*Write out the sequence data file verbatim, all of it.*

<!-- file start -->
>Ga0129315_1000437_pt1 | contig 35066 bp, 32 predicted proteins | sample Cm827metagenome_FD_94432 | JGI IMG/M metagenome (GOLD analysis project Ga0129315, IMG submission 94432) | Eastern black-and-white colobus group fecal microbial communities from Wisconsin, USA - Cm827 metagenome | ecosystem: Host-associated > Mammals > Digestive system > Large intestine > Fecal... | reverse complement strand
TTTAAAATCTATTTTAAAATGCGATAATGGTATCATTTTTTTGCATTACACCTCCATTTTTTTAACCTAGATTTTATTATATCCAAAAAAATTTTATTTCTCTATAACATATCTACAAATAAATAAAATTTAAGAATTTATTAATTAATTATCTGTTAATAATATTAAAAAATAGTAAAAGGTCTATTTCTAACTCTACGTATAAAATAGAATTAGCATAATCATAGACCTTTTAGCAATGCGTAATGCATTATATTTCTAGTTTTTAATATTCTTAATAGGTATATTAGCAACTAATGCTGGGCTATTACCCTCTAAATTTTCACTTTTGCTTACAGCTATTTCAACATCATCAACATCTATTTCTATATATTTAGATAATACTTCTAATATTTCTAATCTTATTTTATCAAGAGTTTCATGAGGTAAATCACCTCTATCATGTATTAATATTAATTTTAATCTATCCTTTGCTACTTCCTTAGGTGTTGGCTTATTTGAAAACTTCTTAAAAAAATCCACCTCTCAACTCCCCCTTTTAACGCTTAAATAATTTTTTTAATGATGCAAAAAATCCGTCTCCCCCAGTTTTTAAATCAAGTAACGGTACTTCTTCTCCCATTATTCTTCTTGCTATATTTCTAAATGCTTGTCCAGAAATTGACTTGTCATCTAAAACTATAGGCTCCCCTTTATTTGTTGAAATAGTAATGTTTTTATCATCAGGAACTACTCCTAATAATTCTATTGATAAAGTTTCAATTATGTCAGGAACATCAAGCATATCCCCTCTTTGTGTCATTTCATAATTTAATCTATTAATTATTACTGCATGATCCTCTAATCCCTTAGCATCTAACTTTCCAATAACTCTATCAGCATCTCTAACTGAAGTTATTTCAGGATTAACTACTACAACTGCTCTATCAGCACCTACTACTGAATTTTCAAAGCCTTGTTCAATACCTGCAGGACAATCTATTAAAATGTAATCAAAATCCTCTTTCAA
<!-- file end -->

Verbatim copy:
>Ga0129315_1000437_pt1 | contig 35066 bp, 32 predicted proteins | sample Cm827metagenome_FD_94432 | JGI IMG/M metagenome (GOLD analysis project Ga0129315, IMG submission 94432) | Eastern black-and-white colobus group fecal microbial communities from Wisconsin, USA - Cm827 metagenome | ecosystem: Host-associated > Mammals > Digestive system > Large intestine > Fecal... | reverse complement strand
TTTAAAATCTATTTTAAAATGCGATAATGGTATCATTTTTTTGCATTACACCTCCATTTTTTTAACCTAGATTTTATTATATCCAAAAAAATTTTATTTCTCTATAACATATCTACAAATAAATAAAATTTAAGAATTTATTAATTAATTATCTGTTAATAATATTAAAAAATAGTAAAAGGTCTATTTCTAACTCTACGTATAAAATAGAATTAGCATAATCATAGACCTTTTAGCAATGCGTAATGCATTATATTTCTAGTTTTTAATATTCTTAATAGGTATATTAGCAACTAATGCTGGGCTATTACCCTCTAAATTTTCACTTTTGCTTACAGCTATTTCAACATCATCAACATCTATTTCTATATATTTAGATAATACTTCTAATATTTCTAATCTTATTTTATCAAGAGTTTCATGAGGTAAATCACCTCTATCATGTATTAATATTAATTTTAATCTATCCTTTGCTACTTCCTTAGGTGTTGGCTTATTTGAAAACTTCTTAAAAAAATCCACCTCTCAACTCCCCCTTTTAACGCTTAAATAATTTTTTTAATGATGCAAAAAATCCGTCTCCCCCAGTTTTTAAATCAAGTAACGGTACTTCTTCTCCCATTATTCTTCTTGCTATATTTCTAAATGCTTGTCCAGAAATTGACTTGTCATCTAAAACTATAGGCTCCCCTTTATTTGTTGAAATAGTAATGTTTTTATCATCAGGAACTACTCCTAATAATTCTATTGATAAAGTTTCAATTATGTCAGGAACATCAAGCATATCCCCTCTTTGTGTCATTTCATAATTTAATCTATTAATTATTACTGCATGATCCTCTAATCCCTTAGCATCTAACTTTCCAATAACTCTATCAGCATCTCTAACTGAAGTTATTTCAGGATTAACTACTACAACTGCTCTATCAGCACCTACTACTGAATTTTCAAAGCCTTGTTCAATACCTGCAGGACAATCTATTAAAATGTAATCAAAATCCTCTTTCAA